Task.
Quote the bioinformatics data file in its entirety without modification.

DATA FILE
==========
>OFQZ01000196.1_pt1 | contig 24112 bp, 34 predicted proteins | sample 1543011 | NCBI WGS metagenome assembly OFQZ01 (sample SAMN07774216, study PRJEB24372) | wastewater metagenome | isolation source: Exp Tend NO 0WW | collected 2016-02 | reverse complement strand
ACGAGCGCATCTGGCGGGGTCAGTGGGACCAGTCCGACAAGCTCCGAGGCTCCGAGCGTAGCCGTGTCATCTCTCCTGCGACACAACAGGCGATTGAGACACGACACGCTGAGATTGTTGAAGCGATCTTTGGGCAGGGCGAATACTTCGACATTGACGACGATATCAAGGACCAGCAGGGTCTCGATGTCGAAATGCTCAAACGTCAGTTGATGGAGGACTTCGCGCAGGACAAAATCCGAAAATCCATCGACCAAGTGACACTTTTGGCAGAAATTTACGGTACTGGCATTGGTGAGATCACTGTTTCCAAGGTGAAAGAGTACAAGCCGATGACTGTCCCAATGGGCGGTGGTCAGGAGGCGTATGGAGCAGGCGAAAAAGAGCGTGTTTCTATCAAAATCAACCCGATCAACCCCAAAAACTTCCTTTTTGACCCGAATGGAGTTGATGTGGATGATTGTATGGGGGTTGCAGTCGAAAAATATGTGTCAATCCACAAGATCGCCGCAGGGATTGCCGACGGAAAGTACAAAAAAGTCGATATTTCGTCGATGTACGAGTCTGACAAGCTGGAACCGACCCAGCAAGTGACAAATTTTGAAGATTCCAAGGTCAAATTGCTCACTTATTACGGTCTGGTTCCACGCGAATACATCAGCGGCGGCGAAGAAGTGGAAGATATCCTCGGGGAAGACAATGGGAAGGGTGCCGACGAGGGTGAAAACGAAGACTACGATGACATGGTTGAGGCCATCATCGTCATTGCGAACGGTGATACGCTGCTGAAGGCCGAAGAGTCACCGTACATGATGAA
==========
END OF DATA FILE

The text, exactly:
>OFQZ01000196.1_pt1 | contig 24112 bp, 34 predicted proteins | sample 1543011 | NCBI WGS metagenome assembly OFQZ01 (sample SAMN07774216, study PRJEB24372) | wastewater metagenome | isolation source: Exp Tend NO 0WW | collected 2016-02 | reverse complement strand
ACGAGCGCATCTGGCGGGGTCAGTGGGACCAGTCCGACAAGCTCCGAGGCTCCGAGCGTAGCCGTGTCATCTCTCCTGCGACACAACAGGCGATTGAGACACGACACGCTGAGATTGTTGAAGCGATCTTTGGGCAGGGCGAATACTTCGACATTGACGACGATATCAAGGACCAGCAGGGTCTCGATGTCGAAATGCTCAAACGTCAGTTGATGGAGGACTTCGCGCAGGACAAAATCCGAAAATCCATCGACCAAGTGACACTTTTGGCAGAAATTTACGGTACTGGCATTGGTGAGATCACTGTTTCCAAGGTGAAAGAGTACAAGCCGATGACTGTCCCAATGGGCGGTGGTCAGGAGGCGTATGGAGCAGGCGAAAAAGAGCGTGTTTCTATCAAAATCAACCCGATCAACCCCAAAAACTTCCTTTTTGACCCGAATGGAGTTGATGTGGATGATTGTATGGGGGTTGCAGTCGAAAAATATGTGTCAATCCACAAGATCGCCGCAGGGATTGCCGACGGAAAGTACAAAAAAGTCGATATTTCGTCGATGTACGAGTCTGACAAGCTGGAACCGACCCAGCAAGTGACAAATTTTGAAGATTCCAAGGTCAAATTGCTCACTTATTACGGTCTGGTTCCACGCGAATACATCAGCGGCGGCGAAGAAGTGGAAGATATCCTCGGGGAAGACAATGGGAAGGGTGCCGACGAGGGTGAAAACGAAGACTACGATGACATGGTTGAGGCCATCATCGTCATTGCGAACGGTGATACGCTGCTGAAGGCCGAAGAGTCACCGTACATGATGAA